In a study of more than 1300 patients, the team found that the follicle stimulating hormone (FSH) receptor – which is normally present only at low levels in the blood vessels or the granulosa cells of the ovary and the Sertoli cells of the testis – is also expressed at higher levels in eleven different types of cancer. The receptor was absent in other normal tissues, including normal tissue from the organ bearing the tumour. Not only does the FSH receptor appear to be specific for endothelial cells in the vasculature surrounding tumour tissues, it is also present from the very early stages and is easily detectable using conventional imaging methods. In most cases, the blood vessels expressing FSH receptors were at the periphery of the tumour, in a layer about 10mm thick, making it a good target for improving cancer detection and also guiding surgery and radiation treatment. Blocking FSH receptor signalling, which stimulates angiogenesis via up-regulation of vascular endothelial growth factor, could also potentially provide a new strategy for developing anticancer drugs.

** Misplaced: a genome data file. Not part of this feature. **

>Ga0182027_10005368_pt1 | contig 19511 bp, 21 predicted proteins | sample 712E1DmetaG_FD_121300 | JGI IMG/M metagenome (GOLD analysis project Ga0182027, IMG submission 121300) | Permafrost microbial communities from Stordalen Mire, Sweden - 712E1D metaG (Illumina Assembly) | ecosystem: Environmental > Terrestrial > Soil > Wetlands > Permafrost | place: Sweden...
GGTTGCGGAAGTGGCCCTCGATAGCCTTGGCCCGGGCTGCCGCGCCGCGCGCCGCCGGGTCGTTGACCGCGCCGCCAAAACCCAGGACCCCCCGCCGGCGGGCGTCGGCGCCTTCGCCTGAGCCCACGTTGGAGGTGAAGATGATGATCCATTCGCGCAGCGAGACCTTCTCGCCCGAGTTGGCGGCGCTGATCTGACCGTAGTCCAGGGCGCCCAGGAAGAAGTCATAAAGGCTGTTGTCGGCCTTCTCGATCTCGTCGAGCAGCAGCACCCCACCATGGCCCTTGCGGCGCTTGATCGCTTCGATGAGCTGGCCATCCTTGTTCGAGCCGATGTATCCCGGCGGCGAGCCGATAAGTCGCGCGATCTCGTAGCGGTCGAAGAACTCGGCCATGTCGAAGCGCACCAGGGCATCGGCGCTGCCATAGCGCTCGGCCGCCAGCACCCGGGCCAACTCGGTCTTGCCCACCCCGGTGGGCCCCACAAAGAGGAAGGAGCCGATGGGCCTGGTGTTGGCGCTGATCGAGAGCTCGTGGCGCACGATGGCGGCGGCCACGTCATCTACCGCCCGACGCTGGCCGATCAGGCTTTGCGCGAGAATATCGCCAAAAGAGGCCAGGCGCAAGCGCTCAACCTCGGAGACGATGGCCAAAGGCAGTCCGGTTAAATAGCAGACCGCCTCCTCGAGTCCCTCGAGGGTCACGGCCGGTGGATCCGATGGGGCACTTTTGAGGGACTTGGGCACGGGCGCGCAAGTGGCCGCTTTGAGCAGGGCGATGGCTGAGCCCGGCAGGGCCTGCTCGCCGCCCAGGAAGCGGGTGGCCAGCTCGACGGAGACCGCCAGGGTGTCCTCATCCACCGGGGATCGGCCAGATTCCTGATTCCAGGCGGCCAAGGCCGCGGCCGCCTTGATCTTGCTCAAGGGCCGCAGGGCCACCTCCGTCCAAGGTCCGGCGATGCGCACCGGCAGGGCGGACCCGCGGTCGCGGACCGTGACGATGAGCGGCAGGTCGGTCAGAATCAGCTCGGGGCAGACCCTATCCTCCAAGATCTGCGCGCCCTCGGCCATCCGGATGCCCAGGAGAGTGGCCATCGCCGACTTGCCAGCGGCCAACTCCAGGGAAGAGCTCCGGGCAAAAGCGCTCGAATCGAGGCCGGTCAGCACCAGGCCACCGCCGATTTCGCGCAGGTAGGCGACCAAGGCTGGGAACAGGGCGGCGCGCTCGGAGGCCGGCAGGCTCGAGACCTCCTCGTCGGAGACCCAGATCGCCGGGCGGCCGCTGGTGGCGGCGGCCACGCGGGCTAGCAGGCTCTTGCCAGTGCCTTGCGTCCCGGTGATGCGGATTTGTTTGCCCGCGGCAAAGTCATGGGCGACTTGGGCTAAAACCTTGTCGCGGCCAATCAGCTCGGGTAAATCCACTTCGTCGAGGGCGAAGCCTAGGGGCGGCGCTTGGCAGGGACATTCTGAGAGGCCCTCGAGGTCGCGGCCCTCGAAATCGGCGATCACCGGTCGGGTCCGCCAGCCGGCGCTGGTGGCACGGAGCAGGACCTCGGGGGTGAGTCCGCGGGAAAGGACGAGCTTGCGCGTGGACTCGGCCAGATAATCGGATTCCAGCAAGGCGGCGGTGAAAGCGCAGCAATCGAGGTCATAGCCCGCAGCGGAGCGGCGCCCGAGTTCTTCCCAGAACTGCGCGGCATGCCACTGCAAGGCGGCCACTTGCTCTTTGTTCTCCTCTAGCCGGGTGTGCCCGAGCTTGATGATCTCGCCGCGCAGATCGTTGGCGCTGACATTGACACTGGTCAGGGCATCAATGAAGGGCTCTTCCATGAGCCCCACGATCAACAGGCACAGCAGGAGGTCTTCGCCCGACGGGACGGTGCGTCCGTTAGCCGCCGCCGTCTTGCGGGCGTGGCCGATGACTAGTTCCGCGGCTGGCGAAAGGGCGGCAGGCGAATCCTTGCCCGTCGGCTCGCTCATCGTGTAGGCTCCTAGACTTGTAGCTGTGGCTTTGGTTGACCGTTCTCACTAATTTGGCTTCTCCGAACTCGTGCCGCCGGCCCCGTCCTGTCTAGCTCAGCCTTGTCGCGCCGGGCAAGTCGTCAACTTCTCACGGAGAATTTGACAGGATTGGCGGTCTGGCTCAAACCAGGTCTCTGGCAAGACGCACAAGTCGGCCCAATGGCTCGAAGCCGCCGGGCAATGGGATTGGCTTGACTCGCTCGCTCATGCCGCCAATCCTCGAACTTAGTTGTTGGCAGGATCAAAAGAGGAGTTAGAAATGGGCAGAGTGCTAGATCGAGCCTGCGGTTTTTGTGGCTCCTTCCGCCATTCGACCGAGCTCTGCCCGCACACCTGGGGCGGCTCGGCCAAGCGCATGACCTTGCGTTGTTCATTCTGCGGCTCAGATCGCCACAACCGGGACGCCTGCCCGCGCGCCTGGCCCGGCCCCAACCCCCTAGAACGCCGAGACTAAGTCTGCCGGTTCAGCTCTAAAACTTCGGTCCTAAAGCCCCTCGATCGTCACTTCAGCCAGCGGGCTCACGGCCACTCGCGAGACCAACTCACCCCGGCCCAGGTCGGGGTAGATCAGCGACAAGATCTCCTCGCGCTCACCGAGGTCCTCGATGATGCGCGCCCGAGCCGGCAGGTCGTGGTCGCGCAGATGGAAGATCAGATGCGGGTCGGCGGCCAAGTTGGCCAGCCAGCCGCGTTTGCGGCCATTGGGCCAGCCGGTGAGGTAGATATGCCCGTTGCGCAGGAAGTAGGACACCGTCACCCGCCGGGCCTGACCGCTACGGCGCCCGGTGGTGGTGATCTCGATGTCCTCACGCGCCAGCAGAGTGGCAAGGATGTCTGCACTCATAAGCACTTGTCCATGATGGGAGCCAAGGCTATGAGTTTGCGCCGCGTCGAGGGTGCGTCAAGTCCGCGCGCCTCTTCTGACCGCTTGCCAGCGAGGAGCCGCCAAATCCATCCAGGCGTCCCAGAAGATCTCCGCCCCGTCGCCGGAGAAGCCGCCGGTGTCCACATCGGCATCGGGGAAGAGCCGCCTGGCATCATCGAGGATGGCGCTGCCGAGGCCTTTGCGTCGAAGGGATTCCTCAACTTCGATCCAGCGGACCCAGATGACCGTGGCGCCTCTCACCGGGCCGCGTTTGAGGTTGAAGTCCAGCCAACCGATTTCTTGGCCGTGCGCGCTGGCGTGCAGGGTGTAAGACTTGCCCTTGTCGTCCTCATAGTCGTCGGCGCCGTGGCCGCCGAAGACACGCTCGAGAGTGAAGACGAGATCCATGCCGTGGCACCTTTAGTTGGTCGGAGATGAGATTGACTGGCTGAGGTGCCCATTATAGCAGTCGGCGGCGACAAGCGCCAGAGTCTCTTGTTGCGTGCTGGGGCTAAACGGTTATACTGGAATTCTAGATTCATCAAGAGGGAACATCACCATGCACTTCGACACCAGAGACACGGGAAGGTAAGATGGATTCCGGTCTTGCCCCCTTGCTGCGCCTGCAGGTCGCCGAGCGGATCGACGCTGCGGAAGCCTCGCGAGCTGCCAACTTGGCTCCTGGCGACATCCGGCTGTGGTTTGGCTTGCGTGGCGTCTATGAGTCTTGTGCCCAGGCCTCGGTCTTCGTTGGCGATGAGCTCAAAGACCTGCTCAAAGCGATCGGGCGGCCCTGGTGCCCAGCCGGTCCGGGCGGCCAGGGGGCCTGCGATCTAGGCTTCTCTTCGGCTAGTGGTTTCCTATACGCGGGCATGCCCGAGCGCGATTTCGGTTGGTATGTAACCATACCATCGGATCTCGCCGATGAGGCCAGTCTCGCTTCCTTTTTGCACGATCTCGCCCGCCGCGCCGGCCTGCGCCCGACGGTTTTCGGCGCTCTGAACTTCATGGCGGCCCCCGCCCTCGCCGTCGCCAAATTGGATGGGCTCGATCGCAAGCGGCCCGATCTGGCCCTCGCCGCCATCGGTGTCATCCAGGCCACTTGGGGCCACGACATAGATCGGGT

The study is published in The New England Journal of Medicine.